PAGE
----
CPR: When You Fail

CPR, the ability to save someone
A friend, a loved one, a stranger, even an enemy
CPR, the ability to fail in saving someone
A friend, a loved one, a stranger, even an enemy

Almost four years later I still shift in my seat during a movie or TV show when I see CPR performed
I can feel the temperature of the room go up to 400 degrees
My palms gushing sweat

I run across my expired certification card, and my heart skips a beat

This beat, skipped, reminding me of the rapid fire beat in his chest
Your chest, my dad’s chest
100, 200, 300 beats a minute

I’m tilting your head back, desperately trying to breathe life into your lungs
My hands are clasped, pressed to your chest
My arms are pistons, burning with lactid acid and dread as we await the arrival of help

Help doesn’t come before the hummingbird frantic beat suddenly halts to zero

They bring us to a room in the hospital
I know the bombshell the doctor is about to unleash
But I hold out hope

It’s a foolish hope

You are gone before I turn 30
The doctor says the paramedics brought your pulse back briefly
I want to believe this so that it means you didn’t die in my hands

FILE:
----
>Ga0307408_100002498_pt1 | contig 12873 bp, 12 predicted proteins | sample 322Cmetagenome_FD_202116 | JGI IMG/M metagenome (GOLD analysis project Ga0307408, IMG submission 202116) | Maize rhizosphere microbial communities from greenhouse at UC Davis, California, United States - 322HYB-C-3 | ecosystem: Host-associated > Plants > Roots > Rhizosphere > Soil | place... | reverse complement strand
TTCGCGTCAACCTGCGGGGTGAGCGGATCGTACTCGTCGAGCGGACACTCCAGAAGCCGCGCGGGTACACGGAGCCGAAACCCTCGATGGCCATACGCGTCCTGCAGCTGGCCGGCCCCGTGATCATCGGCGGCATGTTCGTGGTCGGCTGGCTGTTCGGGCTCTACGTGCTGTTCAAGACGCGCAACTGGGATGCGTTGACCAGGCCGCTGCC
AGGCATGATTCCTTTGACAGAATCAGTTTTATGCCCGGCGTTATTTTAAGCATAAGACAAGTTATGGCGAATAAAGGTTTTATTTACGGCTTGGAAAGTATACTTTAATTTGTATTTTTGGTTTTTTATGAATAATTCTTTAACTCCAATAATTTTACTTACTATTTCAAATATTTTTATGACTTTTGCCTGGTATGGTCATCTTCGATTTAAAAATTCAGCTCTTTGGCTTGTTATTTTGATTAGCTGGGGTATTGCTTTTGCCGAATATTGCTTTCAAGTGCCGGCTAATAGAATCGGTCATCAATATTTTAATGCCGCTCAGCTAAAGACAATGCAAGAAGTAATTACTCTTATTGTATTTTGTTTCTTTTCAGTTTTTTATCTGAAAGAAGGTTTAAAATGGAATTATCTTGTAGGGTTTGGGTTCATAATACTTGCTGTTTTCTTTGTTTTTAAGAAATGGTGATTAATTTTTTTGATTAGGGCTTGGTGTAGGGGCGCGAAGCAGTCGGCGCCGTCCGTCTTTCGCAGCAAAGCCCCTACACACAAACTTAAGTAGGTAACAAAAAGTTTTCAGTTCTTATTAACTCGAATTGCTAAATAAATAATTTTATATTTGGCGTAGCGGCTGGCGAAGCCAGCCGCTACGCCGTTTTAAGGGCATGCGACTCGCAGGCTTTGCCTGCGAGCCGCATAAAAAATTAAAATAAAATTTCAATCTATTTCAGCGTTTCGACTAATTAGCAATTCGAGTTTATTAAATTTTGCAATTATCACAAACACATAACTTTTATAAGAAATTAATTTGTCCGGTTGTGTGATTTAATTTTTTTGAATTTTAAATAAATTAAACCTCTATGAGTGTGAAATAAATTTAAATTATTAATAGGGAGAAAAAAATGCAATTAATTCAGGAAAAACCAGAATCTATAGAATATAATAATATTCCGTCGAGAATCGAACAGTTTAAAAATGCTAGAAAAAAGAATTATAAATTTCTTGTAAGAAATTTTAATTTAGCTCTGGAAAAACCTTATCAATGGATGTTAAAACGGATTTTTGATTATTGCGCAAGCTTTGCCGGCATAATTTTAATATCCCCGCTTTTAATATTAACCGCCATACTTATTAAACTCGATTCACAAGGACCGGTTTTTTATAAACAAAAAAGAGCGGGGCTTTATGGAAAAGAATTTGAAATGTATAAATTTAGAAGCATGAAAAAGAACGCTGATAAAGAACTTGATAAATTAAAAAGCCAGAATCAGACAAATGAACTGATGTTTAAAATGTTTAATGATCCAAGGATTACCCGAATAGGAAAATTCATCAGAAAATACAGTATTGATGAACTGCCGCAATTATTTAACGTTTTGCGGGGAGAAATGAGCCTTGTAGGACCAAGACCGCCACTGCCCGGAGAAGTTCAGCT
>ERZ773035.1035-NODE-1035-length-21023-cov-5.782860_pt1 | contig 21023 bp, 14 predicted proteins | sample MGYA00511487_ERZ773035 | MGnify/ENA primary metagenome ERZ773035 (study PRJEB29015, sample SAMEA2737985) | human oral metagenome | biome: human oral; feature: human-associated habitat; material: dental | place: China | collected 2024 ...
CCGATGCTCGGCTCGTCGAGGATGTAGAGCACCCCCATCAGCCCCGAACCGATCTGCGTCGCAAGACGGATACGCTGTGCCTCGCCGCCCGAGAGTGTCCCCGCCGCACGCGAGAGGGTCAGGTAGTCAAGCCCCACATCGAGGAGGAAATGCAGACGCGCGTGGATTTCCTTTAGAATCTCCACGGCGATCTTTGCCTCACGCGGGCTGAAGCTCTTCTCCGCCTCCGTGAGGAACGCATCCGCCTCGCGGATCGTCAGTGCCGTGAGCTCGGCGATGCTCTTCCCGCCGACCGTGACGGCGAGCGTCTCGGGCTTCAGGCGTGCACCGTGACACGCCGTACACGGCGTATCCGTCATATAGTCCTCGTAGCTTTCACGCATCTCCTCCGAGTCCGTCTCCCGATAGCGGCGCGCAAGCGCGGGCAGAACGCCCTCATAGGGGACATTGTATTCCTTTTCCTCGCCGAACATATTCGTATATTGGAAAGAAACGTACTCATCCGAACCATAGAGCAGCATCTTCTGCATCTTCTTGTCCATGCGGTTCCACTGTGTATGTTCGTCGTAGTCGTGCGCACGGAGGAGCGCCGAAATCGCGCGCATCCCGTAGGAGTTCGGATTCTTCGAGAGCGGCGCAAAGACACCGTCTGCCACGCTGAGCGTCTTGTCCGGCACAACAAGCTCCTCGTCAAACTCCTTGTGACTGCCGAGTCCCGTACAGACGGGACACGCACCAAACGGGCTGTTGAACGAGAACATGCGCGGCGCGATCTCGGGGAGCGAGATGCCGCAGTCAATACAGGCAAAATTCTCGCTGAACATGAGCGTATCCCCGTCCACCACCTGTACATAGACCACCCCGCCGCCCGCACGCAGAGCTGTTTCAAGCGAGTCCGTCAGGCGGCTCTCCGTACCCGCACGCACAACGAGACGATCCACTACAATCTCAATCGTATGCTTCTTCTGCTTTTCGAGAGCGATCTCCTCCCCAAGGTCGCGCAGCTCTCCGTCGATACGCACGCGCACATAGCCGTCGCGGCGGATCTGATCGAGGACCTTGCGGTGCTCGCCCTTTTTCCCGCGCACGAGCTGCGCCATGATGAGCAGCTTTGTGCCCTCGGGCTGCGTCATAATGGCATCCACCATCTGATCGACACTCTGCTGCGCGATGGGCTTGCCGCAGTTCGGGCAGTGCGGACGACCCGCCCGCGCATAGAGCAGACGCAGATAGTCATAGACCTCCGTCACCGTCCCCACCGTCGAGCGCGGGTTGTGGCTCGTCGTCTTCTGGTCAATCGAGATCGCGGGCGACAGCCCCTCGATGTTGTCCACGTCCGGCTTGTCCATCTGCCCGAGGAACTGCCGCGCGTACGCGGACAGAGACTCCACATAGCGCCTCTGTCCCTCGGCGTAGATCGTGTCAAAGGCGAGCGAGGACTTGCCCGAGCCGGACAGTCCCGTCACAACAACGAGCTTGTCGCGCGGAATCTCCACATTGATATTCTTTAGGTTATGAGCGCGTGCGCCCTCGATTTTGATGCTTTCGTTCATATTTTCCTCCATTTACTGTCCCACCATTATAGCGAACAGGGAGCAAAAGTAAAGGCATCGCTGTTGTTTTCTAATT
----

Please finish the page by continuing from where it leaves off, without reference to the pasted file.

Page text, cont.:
I still hold on to this to lessen my guilt

I didn’t react with lightening quick decisiveness
Like in the movies or TV shows
I didn’t recall the CPR training with flawless precision
Like in the movies or TV shows

But it’s nearly four years later, and the nightmares have mostly stopped
They’re replaced by lucid dreams of new memories between us
Your face and voice as clear as any real memory of you I have

For this I am thankful

Maybe next year I’ll stop shifting in my seat
Maybe next year the room’s temperature will stop rising when I see my reality
played out as fantasy with happy ending

Maybe next year, or the year after, or the decade after
Or never

I do know that your departure wasn’t my fault
At least sometimes I know

– We love you,



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